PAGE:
Home Field (Dis)Advantage

I am a Red Sox fan.  A month ago my family and I went to Baltimore to see the Red Sox play the Orioles.  We had great seats right next to the Red Sox dugout.  There were quite a few Red Sox fans but by far we Red Sox fans were the minority.

yay-1546048I am a Red Sox fan because I was born and raised in Massachusetts.  We still go back every summer for a vacation week and we usually take in a Red Sox game at Fenway Park.  When the Red Sox have home field advantage at Fenway it is a whole different experience than when they are the visitors at Camden Yards.

The church used to have a home field advantage.

When an upstanding person moved to a new area they would join the Presbyterian, Episcopalian, Methodist or Catholic church.  This was true especially if they wanted to do business in town.

Back when the church had home field advantage the two main social events in the life of the community were school and church.  In some communities schools did not give homework on Wednesdays because that was the midweek church gathering time.  Stores closed on Sunday so families could worship.

The church also enjoyed respect when it had home field advantage.  The church was looked upon as a place where morals were instilled and truth was taught.

Today, and for a long time now, the church no longer enjoys home field advantage.

Persons no longer join church by default when they move to a community.  There are a myriad of options on Sunday and every other day of the week for persons whether it be travel sports, shopping, traveling or catching up on chores persons were too busy to do in the week.  The church has continued to lose respect year after year.  Some of this the church has brought on herself with foolish squabbles or high profile indiscretions.  The media though has also been all too happy to paint the church in a less than flattering light at every turn.

No one can argue that in 99.9999% of communities in the United States the church no longer enjoys home field advantage.

Why then do we as the church often continue to practice ministry, worship, evangelize and disciple like we did when we had home field advantage?

We expect that people will just come if we have good enough programs or powerful enough preaching.  We hope that if we spend $3,000 on postcards somehow this will spur someone to attend church.  We hope that children will come for religious instruction while we still use flannel graphs to tell them the greatest story ever told.  The list could go on and on.  You get the picture.

Changing the way we do things in the church because we recognize we no longer have home field advantage can fill quite a few books.  One important first step is becoming aware we no longer have home field advantage.

Does your church still do ministry like it has home field advantage?

Two Ways to Avoid Discipleship by Accident

Most churches will claim as part of their mission statement that the church exists to raise up disciples of Jesus Christ.  The statement might be to raise up “Fully devoted followers of Jesus.”  Or, in my own tribe, “to make disciples of Jesus Christ for the transformation of the world.”

yay-3227823The problem is that in most churches, including ones I have led and been a part of, discipleship happens by accident.  As new persons enter into the church we just hope they will catch on to the myriad of opportunities one has to become a disciple.  We hope they will catch on that Sunday School or Bible Study or participation in a small group is a good thing.  Or, that part of being a disciple means serving outside of the church, in daily life or in the life of the church itself.  Most churches lack any direction for newer persons (or persons who have been attending a long time for that matter) when it comes to how to grow as a disciple of Jesus Christ.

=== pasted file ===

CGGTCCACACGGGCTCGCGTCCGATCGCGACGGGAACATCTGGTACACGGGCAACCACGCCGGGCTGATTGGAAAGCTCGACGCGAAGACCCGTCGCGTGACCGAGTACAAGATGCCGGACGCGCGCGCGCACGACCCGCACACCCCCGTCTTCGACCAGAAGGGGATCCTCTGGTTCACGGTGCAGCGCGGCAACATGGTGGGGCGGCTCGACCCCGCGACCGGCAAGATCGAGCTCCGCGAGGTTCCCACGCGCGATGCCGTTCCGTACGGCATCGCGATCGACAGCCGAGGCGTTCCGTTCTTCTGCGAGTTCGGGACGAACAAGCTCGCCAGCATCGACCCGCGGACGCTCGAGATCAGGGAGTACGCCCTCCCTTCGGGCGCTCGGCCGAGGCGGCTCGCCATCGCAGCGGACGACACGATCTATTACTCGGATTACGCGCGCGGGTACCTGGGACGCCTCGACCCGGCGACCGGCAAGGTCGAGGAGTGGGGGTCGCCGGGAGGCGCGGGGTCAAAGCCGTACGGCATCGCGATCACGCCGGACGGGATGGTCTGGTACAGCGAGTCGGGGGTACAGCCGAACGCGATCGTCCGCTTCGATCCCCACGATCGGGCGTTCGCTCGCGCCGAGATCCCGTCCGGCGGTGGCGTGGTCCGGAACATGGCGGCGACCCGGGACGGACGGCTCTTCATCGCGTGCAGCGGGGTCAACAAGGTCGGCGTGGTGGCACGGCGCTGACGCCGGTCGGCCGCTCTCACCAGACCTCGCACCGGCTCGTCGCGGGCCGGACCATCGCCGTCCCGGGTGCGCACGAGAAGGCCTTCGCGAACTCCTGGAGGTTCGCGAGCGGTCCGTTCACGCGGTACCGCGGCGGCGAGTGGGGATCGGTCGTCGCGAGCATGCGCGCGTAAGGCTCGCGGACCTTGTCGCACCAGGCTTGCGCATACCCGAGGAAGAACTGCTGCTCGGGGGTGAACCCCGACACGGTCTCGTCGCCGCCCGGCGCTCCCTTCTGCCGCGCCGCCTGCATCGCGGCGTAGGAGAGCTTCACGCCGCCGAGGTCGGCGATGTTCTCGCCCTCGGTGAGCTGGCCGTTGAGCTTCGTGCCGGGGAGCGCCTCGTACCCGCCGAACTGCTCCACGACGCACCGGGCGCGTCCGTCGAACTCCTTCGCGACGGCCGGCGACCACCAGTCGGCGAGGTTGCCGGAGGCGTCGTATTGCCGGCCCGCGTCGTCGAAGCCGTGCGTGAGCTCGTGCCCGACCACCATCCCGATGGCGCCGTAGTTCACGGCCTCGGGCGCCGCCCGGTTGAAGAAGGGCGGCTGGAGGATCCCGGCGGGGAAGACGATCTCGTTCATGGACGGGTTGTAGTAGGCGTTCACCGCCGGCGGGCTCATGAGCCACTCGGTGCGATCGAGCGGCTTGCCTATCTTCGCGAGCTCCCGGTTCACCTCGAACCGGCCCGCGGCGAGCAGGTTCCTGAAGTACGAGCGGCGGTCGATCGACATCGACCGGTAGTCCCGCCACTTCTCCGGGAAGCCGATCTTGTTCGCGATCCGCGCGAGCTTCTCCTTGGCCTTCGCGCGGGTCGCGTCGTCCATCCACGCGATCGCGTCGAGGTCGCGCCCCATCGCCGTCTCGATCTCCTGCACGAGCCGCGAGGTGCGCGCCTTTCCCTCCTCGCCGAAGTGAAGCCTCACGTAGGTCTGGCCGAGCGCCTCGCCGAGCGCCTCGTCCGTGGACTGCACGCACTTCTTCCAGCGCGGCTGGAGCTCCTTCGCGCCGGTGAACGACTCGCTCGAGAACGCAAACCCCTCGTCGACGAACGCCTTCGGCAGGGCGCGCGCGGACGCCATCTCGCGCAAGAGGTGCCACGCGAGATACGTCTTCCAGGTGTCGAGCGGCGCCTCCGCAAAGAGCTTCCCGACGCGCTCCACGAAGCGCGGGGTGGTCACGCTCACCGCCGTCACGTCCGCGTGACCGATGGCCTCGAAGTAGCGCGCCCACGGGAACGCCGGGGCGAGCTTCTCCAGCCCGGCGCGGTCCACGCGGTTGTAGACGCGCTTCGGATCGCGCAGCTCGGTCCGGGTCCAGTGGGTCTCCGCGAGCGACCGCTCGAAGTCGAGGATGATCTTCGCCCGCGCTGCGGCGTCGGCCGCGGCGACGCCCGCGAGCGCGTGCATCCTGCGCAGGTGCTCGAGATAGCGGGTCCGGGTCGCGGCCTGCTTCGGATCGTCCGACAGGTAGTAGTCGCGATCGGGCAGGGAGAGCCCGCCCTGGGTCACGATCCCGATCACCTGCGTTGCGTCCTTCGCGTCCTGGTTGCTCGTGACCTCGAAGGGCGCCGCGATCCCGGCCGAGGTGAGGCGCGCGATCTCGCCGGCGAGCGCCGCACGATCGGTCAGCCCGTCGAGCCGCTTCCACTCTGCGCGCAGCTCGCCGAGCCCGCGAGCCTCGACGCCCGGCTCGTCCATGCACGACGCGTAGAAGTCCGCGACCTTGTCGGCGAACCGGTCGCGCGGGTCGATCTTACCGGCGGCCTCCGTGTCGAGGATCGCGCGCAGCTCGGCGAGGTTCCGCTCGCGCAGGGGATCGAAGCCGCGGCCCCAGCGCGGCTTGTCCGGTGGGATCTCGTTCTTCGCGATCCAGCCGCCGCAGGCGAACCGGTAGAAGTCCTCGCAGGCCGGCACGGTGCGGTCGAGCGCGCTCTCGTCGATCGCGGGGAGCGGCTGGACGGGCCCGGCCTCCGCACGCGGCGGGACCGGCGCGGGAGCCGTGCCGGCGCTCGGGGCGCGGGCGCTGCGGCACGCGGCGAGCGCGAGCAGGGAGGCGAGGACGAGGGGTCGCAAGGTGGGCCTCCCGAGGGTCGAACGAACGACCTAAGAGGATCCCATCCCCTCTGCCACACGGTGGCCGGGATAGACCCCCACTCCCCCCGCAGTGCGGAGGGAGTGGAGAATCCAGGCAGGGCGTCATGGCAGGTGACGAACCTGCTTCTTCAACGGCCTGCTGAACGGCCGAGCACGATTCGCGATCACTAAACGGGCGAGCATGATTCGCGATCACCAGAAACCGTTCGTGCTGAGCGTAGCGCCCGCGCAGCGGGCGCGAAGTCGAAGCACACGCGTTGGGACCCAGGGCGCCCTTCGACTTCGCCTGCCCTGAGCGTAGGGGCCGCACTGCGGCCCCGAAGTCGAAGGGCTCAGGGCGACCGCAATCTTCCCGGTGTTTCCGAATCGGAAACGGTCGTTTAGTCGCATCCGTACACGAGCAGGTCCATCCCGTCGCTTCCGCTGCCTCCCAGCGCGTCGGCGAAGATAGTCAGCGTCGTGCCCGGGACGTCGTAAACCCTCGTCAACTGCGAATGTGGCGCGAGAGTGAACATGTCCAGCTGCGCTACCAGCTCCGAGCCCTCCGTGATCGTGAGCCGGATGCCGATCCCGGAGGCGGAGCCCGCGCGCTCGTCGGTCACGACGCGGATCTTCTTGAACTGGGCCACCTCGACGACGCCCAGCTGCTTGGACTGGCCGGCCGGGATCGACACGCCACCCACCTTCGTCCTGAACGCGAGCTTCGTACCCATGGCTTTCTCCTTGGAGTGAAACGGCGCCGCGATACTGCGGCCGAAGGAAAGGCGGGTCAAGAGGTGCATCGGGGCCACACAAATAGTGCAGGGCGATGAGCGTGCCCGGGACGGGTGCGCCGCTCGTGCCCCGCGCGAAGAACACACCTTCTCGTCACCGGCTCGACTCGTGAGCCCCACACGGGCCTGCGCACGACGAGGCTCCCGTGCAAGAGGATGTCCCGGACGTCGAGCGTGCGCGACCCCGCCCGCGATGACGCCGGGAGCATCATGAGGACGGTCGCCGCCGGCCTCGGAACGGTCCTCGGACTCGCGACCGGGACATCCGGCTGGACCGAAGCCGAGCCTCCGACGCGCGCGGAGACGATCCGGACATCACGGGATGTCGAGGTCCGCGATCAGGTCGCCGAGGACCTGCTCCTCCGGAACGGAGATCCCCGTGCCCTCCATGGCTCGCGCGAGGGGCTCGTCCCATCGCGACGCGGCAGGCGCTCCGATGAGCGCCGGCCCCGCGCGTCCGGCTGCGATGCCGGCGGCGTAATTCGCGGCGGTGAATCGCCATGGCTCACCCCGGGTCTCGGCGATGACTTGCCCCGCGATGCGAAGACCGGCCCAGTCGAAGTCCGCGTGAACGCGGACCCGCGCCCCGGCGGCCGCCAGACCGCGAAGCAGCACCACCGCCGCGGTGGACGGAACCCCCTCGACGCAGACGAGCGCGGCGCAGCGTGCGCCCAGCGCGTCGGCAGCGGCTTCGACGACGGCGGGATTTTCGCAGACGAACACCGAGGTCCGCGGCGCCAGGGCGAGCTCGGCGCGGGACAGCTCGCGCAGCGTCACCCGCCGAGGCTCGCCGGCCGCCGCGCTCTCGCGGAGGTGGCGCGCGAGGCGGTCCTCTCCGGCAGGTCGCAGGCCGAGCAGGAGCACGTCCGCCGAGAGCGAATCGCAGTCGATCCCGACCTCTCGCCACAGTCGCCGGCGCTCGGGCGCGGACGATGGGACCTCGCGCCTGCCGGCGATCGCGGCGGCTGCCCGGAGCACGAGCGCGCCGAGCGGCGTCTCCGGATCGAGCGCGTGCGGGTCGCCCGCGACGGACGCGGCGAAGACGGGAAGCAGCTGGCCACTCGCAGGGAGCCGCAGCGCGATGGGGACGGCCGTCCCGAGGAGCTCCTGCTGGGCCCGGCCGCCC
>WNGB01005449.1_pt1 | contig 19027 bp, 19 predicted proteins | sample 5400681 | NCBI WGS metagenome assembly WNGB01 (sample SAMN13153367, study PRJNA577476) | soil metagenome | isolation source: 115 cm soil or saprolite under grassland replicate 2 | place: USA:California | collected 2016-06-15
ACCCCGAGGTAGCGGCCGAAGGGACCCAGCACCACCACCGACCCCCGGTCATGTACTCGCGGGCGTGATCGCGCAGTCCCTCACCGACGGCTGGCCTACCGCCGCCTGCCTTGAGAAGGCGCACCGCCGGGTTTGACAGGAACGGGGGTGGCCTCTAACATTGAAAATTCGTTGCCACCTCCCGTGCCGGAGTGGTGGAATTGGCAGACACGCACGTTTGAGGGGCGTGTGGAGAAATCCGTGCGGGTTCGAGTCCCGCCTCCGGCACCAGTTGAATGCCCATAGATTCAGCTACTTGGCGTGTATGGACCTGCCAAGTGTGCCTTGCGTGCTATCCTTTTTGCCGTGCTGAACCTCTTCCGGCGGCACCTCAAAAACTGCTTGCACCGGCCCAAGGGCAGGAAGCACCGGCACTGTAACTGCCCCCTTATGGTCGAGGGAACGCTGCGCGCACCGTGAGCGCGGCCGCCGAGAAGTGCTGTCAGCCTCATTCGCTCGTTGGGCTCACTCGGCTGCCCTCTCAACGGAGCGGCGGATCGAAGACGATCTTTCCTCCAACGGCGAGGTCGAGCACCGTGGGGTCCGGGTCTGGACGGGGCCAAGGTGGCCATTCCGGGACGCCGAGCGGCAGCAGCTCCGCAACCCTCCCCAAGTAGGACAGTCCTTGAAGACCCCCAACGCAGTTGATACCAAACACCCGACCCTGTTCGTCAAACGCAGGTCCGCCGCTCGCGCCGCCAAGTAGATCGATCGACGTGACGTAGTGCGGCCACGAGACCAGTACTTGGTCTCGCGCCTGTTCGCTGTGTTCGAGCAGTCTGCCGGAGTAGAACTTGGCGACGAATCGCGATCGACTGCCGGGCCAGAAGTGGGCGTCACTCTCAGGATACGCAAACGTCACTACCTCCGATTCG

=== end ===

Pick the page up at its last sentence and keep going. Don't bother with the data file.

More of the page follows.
There are at least two ways churches can begin to remedy such a situation.

First, stop defining discipleship as information transfer only.  To be sure we are to love God with all of our mind and read, and learn and study.  Too often, however, discipleship in the church has been reduced to whether or not a person has gone through Disciple Bible Study or Christian Believer.  Yes, study both individually and collectively is an important part of growing as a disciple but it is only a part.  It would be good to expand our definition of discipleship to include things like spiritual disciplines, stewardship, service inside and outside the church, and much more.  It would be good for each church to spend time defining what a disciple of Jesus Christ looks like using scripture as their guide.

After all, how can we make disciples of Jesus Christ if we do not know what a disciple looks like?

Second, churches can move away from discipleship on accident to discipleship on purpose by having a clear pathway for persons to grow in their faith and love of God and others.  Everyone knows that discipleship is not linear or is not just a bunch of boxes to check off but this should not stop us from providing some type of guidance for those who attend church to know how they can grow in their faith.

I remember attending a Conference where the speaker was talking about his realization about how the church needed to do better with discipleship on purpose.  He said he had opened up the altar for prayer (remember when this used to occur?), and a young man came forward and with tears and in fervent prayer came to the altar and gave his life to Christ pledging to follow Christ and then with tears still running down his face asked the pastor “Now what?”

What is your church saying to the new follower, the new attendee, the revived attendee who asks, “Now what?”  It is a good question to answer and is worth pondering.